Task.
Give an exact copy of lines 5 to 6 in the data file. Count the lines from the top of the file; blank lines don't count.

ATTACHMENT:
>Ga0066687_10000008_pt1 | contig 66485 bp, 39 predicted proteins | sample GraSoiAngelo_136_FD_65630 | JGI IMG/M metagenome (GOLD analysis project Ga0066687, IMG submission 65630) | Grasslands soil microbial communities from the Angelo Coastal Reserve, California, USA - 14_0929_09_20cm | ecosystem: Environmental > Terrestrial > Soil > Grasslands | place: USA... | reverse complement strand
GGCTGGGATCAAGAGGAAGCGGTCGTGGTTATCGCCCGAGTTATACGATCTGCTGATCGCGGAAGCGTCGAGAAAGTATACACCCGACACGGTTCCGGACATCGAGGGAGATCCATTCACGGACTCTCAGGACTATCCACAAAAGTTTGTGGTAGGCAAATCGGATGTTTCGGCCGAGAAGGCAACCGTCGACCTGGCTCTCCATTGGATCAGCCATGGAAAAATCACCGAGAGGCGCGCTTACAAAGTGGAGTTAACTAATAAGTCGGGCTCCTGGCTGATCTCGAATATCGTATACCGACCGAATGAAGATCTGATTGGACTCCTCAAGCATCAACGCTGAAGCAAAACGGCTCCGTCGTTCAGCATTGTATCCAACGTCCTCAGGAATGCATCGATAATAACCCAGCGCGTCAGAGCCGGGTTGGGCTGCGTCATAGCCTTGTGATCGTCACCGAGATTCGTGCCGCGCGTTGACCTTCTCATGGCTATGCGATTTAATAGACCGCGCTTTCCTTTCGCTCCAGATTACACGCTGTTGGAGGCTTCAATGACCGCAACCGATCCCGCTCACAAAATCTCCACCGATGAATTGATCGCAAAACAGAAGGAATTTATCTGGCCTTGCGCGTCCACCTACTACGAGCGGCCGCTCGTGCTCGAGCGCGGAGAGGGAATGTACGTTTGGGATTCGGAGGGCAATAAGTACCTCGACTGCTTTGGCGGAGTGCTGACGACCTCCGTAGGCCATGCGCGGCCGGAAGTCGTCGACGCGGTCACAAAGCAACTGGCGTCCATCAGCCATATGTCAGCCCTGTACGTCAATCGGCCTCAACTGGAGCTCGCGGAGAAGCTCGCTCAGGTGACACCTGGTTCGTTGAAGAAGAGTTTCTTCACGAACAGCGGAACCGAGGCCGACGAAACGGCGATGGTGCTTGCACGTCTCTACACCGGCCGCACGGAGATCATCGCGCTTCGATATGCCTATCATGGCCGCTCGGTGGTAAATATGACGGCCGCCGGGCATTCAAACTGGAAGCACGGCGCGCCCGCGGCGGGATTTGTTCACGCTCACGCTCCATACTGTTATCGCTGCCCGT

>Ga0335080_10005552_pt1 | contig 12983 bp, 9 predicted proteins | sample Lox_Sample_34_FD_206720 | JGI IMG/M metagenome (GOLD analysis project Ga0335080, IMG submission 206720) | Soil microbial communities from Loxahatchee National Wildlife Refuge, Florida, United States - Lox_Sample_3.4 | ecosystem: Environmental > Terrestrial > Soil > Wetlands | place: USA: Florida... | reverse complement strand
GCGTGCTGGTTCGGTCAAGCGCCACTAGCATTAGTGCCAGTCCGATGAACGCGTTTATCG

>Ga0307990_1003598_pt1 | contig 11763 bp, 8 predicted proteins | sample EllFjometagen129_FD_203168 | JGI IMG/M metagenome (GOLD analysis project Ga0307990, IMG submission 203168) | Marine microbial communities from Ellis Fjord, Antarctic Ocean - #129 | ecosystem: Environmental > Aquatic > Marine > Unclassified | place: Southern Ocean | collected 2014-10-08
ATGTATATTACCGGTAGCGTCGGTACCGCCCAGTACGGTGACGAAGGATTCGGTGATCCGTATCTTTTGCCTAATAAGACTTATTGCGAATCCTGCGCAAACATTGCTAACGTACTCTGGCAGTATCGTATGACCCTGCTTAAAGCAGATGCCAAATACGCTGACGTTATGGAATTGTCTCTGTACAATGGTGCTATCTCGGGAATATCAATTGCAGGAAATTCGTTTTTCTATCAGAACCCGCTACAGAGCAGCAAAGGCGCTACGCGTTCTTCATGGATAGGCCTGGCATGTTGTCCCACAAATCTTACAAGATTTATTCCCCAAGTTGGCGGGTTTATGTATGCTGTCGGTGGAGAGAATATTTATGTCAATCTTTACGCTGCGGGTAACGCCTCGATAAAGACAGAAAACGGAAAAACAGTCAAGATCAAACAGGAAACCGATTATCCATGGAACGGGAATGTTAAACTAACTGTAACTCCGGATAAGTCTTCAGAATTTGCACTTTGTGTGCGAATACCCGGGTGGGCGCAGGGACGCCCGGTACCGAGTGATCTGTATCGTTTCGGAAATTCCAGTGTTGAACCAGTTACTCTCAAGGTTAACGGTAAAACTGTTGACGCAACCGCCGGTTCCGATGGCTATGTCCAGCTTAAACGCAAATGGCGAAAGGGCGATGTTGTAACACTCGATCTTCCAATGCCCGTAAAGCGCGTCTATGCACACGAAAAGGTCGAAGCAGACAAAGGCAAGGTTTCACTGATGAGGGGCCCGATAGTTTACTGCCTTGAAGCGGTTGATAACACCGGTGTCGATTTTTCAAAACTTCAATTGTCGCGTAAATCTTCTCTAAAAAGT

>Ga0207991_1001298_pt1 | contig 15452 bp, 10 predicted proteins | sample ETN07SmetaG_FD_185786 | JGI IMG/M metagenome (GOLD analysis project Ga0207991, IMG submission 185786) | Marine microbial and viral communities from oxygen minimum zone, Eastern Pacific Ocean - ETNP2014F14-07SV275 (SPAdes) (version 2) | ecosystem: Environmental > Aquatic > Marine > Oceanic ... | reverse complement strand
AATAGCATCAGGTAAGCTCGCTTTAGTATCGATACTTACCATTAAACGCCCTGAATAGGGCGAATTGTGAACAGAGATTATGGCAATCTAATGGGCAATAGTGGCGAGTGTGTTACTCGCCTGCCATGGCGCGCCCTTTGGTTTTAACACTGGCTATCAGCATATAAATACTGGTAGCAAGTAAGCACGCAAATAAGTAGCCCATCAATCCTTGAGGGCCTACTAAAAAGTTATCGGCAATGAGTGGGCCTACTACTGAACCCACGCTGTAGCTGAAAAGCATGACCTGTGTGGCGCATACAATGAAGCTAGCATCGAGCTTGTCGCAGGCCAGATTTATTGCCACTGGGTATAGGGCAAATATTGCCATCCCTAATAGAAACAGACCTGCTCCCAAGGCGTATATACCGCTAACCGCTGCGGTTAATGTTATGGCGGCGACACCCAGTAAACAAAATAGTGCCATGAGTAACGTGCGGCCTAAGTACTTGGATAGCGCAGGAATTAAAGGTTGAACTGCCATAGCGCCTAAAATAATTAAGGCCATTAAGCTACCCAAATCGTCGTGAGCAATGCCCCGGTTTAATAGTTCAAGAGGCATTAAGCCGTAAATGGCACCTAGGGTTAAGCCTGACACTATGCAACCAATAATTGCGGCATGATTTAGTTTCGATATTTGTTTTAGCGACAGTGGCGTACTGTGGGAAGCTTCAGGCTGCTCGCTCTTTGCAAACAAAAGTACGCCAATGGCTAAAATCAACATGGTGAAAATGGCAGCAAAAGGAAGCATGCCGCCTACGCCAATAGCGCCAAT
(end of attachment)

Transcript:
>Ga0307990_1003598_pt1 | contig 11763 bp, 8 predicted proteins | sample EllFjometagen129_FD_203168 | JGI IMG/M metagenome (GOLD analysis project Ga0307990, IMG submission 203168) | Marine microbial communities from Ellis Fjord, Antarctic Ocean - #129 | ecosystem: Environmental > Aquatic > Marine > Unclassified | place: Southern Ocean | collected 2014-10-08
ATGTATATTACCGGTAGCGTCGGTACCGCCCAGTACGGTGACGAAGGATTCGGTGATCCGTATCTTTTGCCTAATAAGACTTATTGCGAATCCTGCGCAAACATTGCTAACGTACTCTGGCAGTATCGTATGACCCTGCTTAAAGCAGATGCCAAATACGCTGACGTTATGGAATTGTCTCTGTACAATGGTGCTATCTCGGGAATATCAATTGCAGGAAATTCGTTTTTCTATCAGAACCCGCTACAGAGCAGCAAAGGCGCTACGCGTTCTTCATGGATAGGCCTGGCATGTTGTCCCACAAATCTTACAAGATTTATTCCCCAAGTTGGCGGGTTTATGTATGCTGTCGGTGGAGAGAATATTTATGTCAATCTTTACGCTGCGGGTAACGCCTCGATAAAGACAGAAAACGGAAAAACAGTCAAGATCAAACAGGAAACCGATTATCCATGGAACGGGAATGTTAAACTAACTGTAACTCCGGATAAGTCTTCAGAATTTGCACTTTGTGTGCGAATACCCGGGTGGGCGCAGGGACGCCCGGTACCGAGTGATCTGTATCGTTTCGGAAATTCCAGTGTTGAACCAGTTACTCTCAAGGTTAACGGTAAAACTGTTGACGCAACCGCCGGTTCCGATGGCTATGTCCAGCTTAAACGCAAATGGCGAAAGGGCGATGTTGTAACACTCGATCTTCCAATGCCCGTAAAGCGCGTCTATGCACACGAAAAGGTCGAAGCAGACAAAGGCAAGGTTTCACTGATGAGGGGCCCGATAGTTTACTGCCTTGAAGCGGTTGATAACACCGGTGTCGATTTTTCAAAACTTCAATTGTCGCGTAAATCTTCTCTAAAAAGT